Four Major Sleep Disorders

Joseph R. Anticaglia MD
Medical Advisory Board

Sleep, like food, is a basic human necessity. In 2020, the U. S. Census Bureau counted 258.3 million adults living in the United States. A startling “one third of U. S. adults report that they usually get less than the recommended amount of sleep,” says the CDC. Long term inadequate sleep (less than seven hours of sleep) adversely affects a person’s mood, attentiveness, performance and health. Such sleep deprivation has been correlated with diabetes, depression, cardiovascular disease and obesity.

Four Major Sleep Disorders:

  1. Insomnia — difficulty in falling and/or staying asleep.
  2. Sleep Apnea — irregular breathing pattern while sleeping.
  3. Restless Leg Syndrome — uncontrollable urge to move the legs.
  4. Narcolepsy — brief, sudden attacks of excessive daytime sleepiness.

1. Insomnia

Insomnia occurs when a person has trouble in falling asleep and/or staying asleep, or early wakefulness and not being able to get back to asleep. Occasionally, you’ve probably have had nights when you couldn’t fall asleep. These short term episodes of difficulty with sleep, acute or transient insomnia, last a few days or weeks and are usually of little importance. Stress, caffeine, daytime napping, early bedtime, jet lag and physical discomfort are factors that contribute to this problem.

Chronic or persistent insomnia is difficulty falling and/or staying asleep three times a week lasting three months or more. The following are other factors that cause insomnia:

  • Mental problems, such as depression and manic disorders are often associated with insomnia
  • Nicotine abuse (smoking more than a pack of cigarettes per day)
  • Alcohol abuse
  • Medications
  • Anxiety and stress
  • Medical conditions, for instance, breathing disorders, thyroid problems, conditions causing chronic pain, sleep apnea, restless leg syndrome and narcolepsy.

2. Sleep Apnea

Sleep apnea is a sleep disorder in which a person’s breathing stops and starts for ten seconds or more many times during the night while sleeping. Most patients are obese, middle aged men, at times, with a “bull neck.” These people experience periodic loud snoring and periods of gasping for air or breathing pauses as witnessed by one’s bed partner. It can happen five or more times per hour.

What happens during sleep is that there’s a loss of pharyngeal muscle tone, the muscles in the back of the throat relax and collapse, causing upper airway obstruction and preventing oxygen reaching the lungs. When the blood oxygen level falls to a certain level, the brain responds by awakening the person that leads to restoring muscle tone and breathing. Certain conditions predispose one to sleep apnea, such as nasal obstruction, large tonsils (tonsillar hypertrophy) large tongue (macroglossia) and an undersized jaw (micrognathia).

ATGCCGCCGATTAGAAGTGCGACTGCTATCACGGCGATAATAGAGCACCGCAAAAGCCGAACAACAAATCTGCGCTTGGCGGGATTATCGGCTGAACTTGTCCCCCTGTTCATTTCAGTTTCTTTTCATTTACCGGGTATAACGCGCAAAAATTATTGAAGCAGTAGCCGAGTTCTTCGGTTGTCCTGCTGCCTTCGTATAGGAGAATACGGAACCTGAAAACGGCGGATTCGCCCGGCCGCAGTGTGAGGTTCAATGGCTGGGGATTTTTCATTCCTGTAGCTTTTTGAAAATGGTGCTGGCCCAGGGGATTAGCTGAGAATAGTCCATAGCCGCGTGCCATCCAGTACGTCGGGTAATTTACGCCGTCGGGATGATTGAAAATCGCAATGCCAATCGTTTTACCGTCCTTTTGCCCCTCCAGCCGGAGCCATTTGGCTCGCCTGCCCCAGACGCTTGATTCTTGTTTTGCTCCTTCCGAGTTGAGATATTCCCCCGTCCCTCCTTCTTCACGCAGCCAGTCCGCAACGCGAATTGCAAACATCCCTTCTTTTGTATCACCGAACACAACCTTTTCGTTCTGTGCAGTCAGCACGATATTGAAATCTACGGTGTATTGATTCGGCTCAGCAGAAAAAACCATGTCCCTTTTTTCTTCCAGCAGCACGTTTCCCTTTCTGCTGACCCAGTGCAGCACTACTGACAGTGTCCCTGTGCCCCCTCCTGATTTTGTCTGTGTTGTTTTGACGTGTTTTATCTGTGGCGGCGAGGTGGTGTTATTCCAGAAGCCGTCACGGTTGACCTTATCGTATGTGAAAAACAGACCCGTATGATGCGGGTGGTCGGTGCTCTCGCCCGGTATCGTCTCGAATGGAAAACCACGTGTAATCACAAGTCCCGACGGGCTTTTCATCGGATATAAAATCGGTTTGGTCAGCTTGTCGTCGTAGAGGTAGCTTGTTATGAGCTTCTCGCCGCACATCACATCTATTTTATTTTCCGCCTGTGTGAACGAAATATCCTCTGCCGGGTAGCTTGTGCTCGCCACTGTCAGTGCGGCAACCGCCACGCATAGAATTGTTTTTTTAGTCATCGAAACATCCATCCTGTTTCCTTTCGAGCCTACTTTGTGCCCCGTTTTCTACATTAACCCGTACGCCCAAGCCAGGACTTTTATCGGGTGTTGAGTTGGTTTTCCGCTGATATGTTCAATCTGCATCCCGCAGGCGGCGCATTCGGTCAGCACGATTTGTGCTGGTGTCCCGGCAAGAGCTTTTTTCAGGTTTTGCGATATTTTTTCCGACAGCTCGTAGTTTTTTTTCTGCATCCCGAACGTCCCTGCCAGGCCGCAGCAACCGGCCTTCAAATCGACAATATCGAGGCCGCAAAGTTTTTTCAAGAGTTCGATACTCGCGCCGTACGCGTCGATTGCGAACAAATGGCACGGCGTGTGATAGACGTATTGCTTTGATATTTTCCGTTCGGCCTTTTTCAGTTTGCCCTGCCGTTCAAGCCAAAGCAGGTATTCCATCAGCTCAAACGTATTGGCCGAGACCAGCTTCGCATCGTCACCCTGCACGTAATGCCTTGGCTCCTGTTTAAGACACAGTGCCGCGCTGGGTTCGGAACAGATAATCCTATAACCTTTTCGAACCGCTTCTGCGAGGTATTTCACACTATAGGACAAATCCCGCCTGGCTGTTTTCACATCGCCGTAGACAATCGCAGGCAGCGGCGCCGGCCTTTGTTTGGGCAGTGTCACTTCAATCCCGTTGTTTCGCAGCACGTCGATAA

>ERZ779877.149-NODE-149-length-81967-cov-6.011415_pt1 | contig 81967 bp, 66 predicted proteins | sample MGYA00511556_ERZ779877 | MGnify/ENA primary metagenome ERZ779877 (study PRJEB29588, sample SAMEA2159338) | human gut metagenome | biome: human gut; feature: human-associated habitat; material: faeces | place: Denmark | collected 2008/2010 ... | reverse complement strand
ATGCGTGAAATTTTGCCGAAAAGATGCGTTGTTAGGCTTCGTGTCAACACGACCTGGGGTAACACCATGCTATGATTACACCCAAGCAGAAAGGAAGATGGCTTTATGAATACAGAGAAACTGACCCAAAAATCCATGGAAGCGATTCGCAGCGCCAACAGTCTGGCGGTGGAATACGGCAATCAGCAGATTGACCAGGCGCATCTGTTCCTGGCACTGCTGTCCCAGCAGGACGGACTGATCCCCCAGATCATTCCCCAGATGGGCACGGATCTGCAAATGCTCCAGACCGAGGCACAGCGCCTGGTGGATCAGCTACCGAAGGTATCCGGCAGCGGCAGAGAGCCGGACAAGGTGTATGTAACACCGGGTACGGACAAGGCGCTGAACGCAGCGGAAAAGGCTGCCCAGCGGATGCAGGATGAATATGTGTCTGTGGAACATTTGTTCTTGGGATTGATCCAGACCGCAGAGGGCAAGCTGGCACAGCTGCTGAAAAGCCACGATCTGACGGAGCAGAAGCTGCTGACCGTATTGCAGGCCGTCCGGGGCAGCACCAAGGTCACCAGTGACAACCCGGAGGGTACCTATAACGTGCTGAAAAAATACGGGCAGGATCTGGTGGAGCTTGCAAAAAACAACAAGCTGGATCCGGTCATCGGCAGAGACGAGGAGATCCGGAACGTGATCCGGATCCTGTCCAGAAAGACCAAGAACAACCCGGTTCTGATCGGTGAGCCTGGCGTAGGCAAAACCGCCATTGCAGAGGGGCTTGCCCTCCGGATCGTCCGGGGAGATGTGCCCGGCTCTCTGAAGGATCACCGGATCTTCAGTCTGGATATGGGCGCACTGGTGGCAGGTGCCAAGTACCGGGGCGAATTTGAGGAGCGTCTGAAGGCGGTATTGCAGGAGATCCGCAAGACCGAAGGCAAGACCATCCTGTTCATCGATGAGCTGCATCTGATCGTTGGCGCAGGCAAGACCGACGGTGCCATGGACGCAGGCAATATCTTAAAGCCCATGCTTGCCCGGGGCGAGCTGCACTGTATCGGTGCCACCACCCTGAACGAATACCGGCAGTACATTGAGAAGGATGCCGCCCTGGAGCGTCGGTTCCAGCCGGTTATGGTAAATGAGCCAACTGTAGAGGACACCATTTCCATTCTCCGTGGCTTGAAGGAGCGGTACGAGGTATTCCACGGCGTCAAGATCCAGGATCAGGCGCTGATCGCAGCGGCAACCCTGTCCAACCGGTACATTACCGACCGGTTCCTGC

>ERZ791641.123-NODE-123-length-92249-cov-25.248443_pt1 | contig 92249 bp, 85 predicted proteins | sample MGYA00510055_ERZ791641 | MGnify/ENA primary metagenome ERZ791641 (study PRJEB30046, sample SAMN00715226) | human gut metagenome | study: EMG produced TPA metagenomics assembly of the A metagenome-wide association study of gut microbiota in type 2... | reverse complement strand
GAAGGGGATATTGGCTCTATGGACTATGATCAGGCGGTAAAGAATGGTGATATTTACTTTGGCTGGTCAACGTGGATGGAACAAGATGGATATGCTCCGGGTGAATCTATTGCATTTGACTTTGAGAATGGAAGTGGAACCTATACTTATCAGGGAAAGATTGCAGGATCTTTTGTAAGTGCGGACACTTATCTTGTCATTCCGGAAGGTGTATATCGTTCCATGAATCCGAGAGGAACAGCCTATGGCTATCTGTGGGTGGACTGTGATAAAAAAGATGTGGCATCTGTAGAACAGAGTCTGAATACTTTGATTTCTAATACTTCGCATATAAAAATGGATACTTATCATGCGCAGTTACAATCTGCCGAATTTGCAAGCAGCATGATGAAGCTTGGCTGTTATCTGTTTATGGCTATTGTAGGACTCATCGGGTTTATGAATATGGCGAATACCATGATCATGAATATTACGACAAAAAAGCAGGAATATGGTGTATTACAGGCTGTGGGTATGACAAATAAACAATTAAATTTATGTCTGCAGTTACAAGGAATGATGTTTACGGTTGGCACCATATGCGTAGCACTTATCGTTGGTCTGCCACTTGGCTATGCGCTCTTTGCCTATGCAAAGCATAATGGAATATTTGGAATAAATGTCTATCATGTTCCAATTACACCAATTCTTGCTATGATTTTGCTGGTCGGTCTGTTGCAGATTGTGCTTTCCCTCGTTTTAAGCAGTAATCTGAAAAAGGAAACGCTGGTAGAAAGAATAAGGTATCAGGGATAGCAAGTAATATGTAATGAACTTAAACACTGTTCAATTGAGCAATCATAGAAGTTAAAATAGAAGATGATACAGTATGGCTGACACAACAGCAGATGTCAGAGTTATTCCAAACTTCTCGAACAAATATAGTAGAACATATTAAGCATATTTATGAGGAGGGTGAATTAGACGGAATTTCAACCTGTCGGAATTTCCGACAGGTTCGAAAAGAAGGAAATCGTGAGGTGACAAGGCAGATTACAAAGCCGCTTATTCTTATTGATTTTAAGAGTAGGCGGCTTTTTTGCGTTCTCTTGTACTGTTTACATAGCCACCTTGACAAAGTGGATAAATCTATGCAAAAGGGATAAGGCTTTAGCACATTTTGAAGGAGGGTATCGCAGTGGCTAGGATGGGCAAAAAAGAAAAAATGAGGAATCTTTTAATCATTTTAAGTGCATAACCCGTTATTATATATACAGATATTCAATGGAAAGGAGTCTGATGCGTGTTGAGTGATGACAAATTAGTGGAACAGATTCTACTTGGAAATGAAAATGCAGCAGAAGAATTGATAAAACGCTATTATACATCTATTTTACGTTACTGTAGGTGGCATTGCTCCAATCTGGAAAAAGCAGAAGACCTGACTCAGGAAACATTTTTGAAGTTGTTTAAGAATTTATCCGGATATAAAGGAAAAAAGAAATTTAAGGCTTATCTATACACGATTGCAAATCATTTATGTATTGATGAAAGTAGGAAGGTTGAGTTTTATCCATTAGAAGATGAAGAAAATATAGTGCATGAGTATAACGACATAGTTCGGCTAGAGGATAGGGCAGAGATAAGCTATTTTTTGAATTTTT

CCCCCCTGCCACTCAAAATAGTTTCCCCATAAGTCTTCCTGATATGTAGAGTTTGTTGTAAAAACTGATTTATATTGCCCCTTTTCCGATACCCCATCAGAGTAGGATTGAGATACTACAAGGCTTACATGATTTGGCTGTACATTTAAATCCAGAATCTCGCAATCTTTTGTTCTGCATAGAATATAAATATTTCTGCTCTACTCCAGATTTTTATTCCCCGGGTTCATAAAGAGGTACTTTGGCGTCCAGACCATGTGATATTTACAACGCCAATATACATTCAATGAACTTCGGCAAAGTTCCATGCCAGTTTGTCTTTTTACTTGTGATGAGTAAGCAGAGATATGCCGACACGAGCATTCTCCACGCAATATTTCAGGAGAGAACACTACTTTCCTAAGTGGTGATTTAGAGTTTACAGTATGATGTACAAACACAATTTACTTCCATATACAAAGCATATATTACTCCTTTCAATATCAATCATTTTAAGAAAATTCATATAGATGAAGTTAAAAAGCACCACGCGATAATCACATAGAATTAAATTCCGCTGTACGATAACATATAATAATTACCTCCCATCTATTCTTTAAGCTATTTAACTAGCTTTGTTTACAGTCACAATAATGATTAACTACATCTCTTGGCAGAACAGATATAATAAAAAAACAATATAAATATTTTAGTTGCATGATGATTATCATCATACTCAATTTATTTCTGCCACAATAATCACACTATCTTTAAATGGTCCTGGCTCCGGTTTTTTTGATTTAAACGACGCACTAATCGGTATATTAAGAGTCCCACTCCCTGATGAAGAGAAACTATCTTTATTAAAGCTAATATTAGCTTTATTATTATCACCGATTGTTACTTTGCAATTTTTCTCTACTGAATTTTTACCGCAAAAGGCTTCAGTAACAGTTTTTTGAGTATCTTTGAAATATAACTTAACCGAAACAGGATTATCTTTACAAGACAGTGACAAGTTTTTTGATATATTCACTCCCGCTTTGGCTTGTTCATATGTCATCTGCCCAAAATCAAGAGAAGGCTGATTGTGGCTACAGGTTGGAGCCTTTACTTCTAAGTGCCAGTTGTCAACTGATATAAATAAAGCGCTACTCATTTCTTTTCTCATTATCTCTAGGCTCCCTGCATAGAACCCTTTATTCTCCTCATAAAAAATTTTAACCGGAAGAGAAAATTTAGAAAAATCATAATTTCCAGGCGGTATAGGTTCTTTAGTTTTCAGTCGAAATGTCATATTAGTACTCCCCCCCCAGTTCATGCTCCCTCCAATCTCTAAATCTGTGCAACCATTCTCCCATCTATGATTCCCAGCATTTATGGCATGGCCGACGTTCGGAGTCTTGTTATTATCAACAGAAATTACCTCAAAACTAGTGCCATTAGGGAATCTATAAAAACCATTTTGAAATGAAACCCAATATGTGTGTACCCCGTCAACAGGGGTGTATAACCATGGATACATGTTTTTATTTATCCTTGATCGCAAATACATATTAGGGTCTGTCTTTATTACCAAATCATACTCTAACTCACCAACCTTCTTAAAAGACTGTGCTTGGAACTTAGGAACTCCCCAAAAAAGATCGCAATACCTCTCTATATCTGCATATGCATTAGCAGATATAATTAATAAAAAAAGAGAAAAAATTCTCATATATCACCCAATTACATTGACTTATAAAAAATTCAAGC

3. Restless Leg Syndrome (RLS)

RLS is an uncontrollable urge to move the legs. This condition usually occurs in the evening, for example, when your sitting watching TV, or when you’re lying down in bed. The leg movements are temporarily relieved by getting up and moving around.

Lynn, a 57 y/o advertising executive, is bothered by occasional uncontrollable leg twitching while sitting at her desk while working late in the evening. It became worrisome when the leg movements interfered with her sleep. She sought the advice of a sleep specialist.

She told the doctor that “Inside my legs, I feel as if the nerves are crawling. And I must move my legs to get relief.” After laboratory blood work, the doctor explained that she has a type of anemia in which her body was not storing enough iron (ferritin level was low). She was prescribed iron supplements which resolved her restless leg complaints.

RLS can occur at any age, but is most common in the elderly. Besides iron deficiency anemia, this condition has been linked to pregnancy, Parkinson’s disease and peripheral neuropathies (diabetic or uremic).

4. Narcolepsy

Narcolepsy consists of brief attacks of excessive daytime sleepiness combined with sudden muscle weakness (loss of muscle tone). This disorder may cause a person to suddenly slump on a table, or to the floor unable to move. The attacks last about 15 minutes and may occur during any type of activity. The person may experience visual or auditory hallucinations immediately before falling asleep, or during the attack.

Stock photo: Man, asleep at the wheel

Narcolepsy starts early in adult life, may run in families and affects both sexes equally. Researchers aren’t sure what causes narcolepsy, but they found low levels of hypocretin, also called orexin, in people with this disorder. Orexin is a chemical that helps you stay awake.

Chronic sleep disorders affect millions of Americans. Timely diagnosis and treatment can improv a person’s alertness, performance and decrease the risk for accidents.


  1. National Institute of Neurological Disorders and Stroke, Brain Basics: Understanding Sleep
  2. CDC; Sleep and Sleep Disorders
  3. Joseph R. Anticaglia, MD; Remarkable Sleep Understanding How Sleep Works REM a Non-REM Sleep; HC Smart, 2022
  4. Sleep Medicine; Consequences of Insufficient Sleep; Sleep Medicine at Harvard Medical School
  5. Insomnia Cleveland Clinic, October 15, 2020


Cataplexy — the sudden loss of muscle tone while a person is awake which leads to loss of voluntary muscle control.

This article is intended solely as a learning experience. Please consult your physician for diagnostic and treatment options.